While cakes, pastries and other assorted baked sweets are a focus, chef Stuart Whitfield's menu makes a few forays into savory territory, mainly with soups, salads and sandwiches. A chicken pot pie is offered daily. Well, nightly, only after 4:30 p.m. All of the food I sampled was of high quality and expertly prepared.

However, the experience of eating there is less enjoyable, at least when there is a full house, as when I visited for lunch with a friend. And the process is a bit confusing, even with someone at the front door attempting to explain it.

Blue Jacket Grille

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Blue Jacket sign

The little building at 745 Bennett Road has been home to a number of food and beverage businesses over the years. It was the original location of Redlight Redlight before that popular beer bar moved to Corrine Drive. I believe there was a barbecue restaurant at one point, and in the 1990s it was a gay bar.

More recently it served as the first location for the Smiling Bison, which opened a second location in Sanford in 2015 then last year made that its only location by leaving Bennett Road.

Four Rebels American Taco Kitchen & Bar

Written by Scott Joseph on .

Four Rebels food with background

I'm just not getting what's so rebellious about about Four Rebels American Taco Kitchen & Bar.

Whatever disruption there was to be made in the taco category has already been done, and to satisfying effect with such tacomongers as Hunger Street, Black Rooster and even Pig Floyd's. The latter two are even within walking distance of Four Rebels, which took over the space vacated two years ago by the short-lived Segafredo. You probably didn't visit Segafredo -- that's one of the reasons it was short-lived -- but that's the building in Mills Park with the rooftop lounge. (The roof was closed on both of my visits to Four Rebels.)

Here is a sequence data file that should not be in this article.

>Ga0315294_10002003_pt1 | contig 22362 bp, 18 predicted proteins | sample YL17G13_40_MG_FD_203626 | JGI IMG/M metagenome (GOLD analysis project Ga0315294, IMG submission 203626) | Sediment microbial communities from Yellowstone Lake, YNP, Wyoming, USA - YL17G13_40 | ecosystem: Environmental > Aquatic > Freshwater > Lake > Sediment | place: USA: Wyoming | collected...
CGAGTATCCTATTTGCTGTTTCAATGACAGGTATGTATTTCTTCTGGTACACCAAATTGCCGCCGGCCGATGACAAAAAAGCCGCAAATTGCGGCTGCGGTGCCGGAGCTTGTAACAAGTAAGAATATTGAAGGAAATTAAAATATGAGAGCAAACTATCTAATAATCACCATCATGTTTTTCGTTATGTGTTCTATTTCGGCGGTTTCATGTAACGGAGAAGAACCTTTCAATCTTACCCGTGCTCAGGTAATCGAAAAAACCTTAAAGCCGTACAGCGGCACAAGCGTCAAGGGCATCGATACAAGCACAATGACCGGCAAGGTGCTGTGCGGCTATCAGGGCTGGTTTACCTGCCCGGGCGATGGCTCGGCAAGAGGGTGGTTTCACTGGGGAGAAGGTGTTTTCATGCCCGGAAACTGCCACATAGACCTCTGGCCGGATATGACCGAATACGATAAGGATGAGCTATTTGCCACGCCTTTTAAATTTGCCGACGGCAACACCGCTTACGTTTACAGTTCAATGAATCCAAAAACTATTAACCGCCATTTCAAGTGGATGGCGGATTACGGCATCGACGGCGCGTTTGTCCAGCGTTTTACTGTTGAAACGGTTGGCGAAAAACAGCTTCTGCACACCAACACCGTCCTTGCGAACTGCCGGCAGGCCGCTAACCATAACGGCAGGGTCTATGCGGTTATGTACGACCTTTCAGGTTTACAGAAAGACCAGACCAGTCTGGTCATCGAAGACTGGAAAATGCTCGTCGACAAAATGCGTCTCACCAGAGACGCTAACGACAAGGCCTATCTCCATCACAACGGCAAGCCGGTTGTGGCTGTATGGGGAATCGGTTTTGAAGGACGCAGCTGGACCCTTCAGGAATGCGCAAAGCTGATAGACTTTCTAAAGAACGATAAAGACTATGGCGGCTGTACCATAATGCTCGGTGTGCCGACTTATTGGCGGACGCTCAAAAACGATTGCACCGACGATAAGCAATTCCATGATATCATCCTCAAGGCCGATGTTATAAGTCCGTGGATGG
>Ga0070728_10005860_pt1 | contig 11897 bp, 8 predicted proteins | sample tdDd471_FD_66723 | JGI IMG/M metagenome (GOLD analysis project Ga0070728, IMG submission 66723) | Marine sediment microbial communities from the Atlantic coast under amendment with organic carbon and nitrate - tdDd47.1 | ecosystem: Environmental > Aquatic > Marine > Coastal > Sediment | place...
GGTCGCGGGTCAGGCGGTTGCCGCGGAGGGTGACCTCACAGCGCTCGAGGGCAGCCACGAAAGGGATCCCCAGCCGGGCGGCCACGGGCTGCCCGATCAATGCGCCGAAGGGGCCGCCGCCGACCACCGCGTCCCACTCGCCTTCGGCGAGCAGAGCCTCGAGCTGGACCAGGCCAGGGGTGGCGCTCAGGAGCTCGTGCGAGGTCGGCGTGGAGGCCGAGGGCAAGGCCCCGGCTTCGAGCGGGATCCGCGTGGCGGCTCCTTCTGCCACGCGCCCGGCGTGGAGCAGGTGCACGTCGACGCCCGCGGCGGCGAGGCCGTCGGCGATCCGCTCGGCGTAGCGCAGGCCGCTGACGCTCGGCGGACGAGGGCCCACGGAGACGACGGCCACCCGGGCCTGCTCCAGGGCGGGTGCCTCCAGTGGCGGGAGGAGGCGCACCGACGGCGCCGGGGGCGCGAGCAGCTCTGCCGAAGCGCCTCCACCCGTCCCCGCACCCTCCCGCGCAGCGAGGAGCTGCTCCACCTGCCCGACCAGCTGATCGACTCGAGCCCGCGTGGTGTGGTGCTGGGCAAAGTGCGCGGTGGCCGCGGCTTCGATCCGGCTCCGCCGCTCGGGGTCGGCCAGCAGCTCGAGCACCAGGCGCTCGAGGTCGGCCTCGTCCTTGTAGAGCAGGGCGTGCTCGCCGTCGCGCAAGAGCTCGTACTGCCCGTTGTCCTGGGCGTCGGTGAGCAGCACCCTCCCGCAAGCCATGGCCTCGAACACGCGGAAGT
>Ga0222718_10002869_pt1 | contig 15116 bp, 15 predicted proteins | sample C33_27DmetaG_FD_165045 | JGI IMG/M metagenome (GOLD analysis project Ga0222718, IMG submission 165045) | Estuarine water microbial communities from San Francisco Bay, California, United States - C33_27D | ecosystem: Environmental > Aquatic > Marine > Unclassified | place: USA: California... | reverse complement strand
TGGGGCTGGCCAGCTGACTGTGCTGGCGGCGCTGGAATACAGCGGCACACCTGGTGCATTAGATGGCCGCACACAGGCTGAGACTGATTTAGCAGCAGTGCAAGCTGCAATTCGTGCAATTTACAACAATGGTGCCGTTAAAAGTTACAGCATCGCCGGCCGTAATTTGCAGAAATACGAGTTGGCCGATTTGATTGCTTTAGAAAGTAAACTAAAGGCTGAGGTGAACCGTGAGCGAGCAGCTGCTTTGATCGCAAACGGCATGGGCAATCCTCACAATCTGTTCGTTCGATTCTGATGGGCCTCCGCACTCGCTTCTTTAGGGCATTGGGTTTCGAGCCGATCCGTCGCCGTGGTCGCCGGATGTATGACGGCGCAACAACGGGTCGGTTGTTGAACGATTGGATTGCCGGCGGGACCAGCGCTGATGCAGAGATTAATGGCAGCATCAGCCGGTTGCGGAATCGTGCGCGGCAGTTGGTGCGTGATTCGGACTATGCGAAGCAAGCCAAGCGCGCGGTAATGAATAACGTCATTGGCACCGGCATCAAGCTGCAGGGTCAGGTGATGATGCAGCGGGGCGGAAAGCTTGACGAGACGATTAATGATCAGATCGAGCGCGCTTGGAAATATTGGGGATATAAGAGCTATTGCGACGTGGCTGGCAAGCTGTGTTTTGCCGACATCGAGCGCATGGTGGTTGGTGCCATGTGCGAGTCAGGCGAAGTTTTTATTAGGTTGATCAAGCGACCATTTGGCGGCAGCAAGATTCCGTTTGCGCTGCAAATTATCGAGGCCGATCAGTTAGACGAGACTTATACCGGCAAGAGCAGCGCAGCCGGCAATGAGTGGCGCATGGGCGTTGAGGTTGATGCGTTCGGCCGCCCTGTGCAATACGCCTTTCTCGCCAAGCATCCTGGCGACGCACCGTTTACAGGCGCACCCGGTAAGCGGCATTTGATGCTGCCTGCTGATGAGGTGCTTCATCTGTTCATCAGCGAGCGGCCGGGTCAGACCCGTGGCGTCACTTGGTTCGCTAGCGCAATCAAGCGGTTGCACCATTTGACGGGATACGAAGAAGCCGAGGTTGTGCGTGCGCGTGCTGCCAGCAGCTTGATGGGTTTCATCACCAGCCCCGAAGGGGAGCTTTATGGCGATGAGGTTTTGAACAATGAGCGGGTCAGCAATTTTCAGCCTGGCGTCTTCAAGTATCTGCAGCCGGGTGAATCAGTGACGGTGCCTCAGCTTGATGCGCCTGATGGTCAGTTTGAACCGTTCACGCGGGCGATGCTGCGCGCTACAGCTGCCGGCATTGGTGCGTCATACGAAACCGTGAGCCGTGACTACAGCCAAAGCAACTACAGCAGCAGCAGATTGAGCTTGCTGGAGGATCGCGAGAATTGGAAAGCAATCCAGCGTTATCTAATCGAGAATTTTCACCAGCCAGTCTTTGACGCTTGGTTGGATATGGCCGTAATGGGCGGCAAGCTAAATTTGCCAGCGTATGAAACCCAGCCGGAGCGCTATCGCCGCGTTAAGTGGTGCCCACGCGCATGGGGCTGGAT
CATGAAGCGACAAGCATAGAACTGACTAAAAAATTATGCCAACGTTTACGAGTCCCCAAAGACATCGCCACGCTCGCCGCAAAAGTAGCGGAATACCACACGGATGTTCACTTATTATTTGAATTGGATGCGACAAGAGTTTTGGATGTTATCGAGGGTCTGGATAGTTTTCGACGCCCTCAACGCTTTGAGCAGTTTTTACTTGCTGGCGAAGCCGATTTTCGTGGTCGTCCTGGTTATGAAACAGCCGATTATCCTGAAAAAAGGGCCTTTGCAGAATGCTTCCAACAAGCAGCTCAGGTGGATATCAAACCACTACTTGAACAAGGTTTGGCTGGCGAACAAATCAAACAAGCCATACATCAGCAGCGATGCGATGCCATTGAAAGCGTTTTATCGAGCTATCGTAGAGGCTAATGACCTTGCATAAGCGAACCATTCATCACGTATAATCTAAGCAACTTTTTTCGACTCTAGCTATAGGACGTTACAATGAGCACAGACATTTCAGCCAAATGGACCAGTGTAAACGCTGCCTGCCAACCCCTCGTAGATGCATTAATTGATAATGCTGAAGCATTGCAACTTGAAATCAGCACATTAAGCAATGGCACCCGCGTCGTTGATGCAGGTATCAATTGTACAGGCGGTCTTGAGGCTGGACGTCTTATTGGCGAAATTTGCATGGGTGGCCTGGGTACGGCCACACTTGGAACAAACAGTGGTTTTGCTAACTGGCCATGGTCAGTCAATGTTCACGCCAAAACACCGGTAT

Hemisphere

Written by Scott Joseph on .

Hemisphere preview window

My first critique of the then-new Hemisphere restaurant, in November of 1992, in the just opened Hyatt Regency Orlando International Airport had one recurring word: grand.

The restaurant is on the ninth floor of the hotel, but diners entered on the tenth and descended a curved staircase that allowed them to take in the sweeping vista from the dramatic two-story windows. The lighting was golden and the decor posh. And the cuisine, Italian in the early days, was high quality. I encouraged readers to experience this new restaurant even if they had no travel plans (the complimentary valet at the hotel’s entrance made it hassle free).

Economics and changes in customer demands caused the restaurant to evolve over the years. The stairway entrance was scrapped; just take the elevator to the ninth floor and walk in, basically under the stairway. The cuisine focus shifted, as it has at many restaurants in more than 25 years.

Late in 2016 the restaurant underwent another redo. The decor is now cold and austere. There is little to remind you of its sumptuous beginning. Except for the windows overlooking the runway, it looks like the breakfast room you’d find in any hotel. And indeed, one corner of the dining room is set aside for hotel guests to serve themselves cereals and such in the morning.

Most disappointing, the food is inappropriately overpriced and not worth even half the cost.